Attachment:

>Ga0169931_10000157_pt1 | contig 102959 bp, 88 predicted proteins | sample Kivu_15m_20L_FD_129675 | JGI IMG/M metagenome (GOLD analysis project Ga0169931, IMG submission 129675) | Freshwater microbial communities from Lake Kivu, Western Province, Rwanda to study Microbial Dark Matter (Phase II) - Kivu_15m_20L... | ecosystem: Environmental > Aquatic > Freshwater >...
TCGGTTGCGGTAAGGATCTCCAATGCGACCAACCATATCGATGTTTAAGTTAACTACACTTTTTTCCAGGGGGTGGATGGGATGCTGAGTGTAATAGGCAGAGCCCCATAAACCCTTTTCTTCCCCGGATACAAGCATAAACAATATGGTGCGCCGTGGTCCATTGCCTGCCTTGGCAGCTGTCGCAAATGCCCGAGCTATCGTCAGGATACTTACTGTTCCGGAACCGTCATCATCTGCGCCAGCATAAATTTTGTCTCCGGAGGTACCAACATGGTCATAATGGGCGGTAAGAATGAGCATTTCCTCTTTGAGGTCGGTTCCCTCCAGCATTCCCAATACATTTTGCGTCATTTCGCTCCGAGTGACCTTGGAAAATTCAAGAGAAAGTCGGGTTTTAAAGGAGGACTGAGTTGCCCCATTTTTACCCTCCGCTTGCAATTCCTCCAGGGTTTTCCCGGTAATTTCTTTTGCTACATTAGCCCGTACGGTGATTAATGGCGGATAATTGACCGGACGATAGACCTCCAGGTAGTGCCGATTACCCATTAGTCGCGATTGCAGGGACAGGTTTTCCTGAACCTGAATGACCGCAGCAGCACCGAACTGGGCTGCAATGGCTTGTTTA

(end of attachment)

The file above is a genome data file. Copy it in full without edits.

>Ga0169931_10000157_pt1 | contig 102959 bp, 88 predicted proteins | sample Kivu_15m_20L_FD_129675 | JGI IMG/M metagenome (GOLD analysis project Ga0169931, IMG submission 129675) | Freshwater microbial communities from Lake Kivu, Western Province, Rwanda to study Microbial Dark Matter (Phase II) - Kivu_15m_20L... | ecosystem: Environmental > Aquatic > Freshwater >...
TCGGTTGCGGTAAGGATCTCCAATGCGACCAACCATATCGATGTTTAAGTTAACTACACTTTTTTCCAGGGGGTGGATGGGATGCTGAGTGTAATAGGCAGAGCCCCATAAACCCTTTTCTTCCCCGGATACAAGCATAAACAATATGGTGCGCCGTGGTCCATTGCCTGCCTTGGCAGCTGTCGCAAATGCCCGAGCTATCGTCAGGATACTTACTGTTCCGGAACCGTCATCATCTGCGCCAGCATAAATTTTGTCTCCGGAGGTACCAACATGGTCATAATGGGCGGTAAGAATGAGCATTTCCTCTTTGAGGTCGGTTCCCTCCAGCATTCCCAATACATTTTGCGTCATTTCGCTCCGAGTGACCTTGGAAAATTCAAGAGAAAGTCGGGTTTTAAAGGAGGACTGAGTTGCCCCATTTTTACCCTCCGCTTGCAATTCCTCCAGGGTTTTCCCGGTAATTTCTTTTGCTACATTAGCCCGTACGGTGATTAATGGCGGATAATTGACCGGACGATAGACCTCCAGGTAGTGCCGATTACCCATTAGTCGCGATTGCAGGGACAGGTTTTCCTGAACCTGAATGACCGCAGCAGCACCGAACTGGGCTGCAATGGCTTGTTTA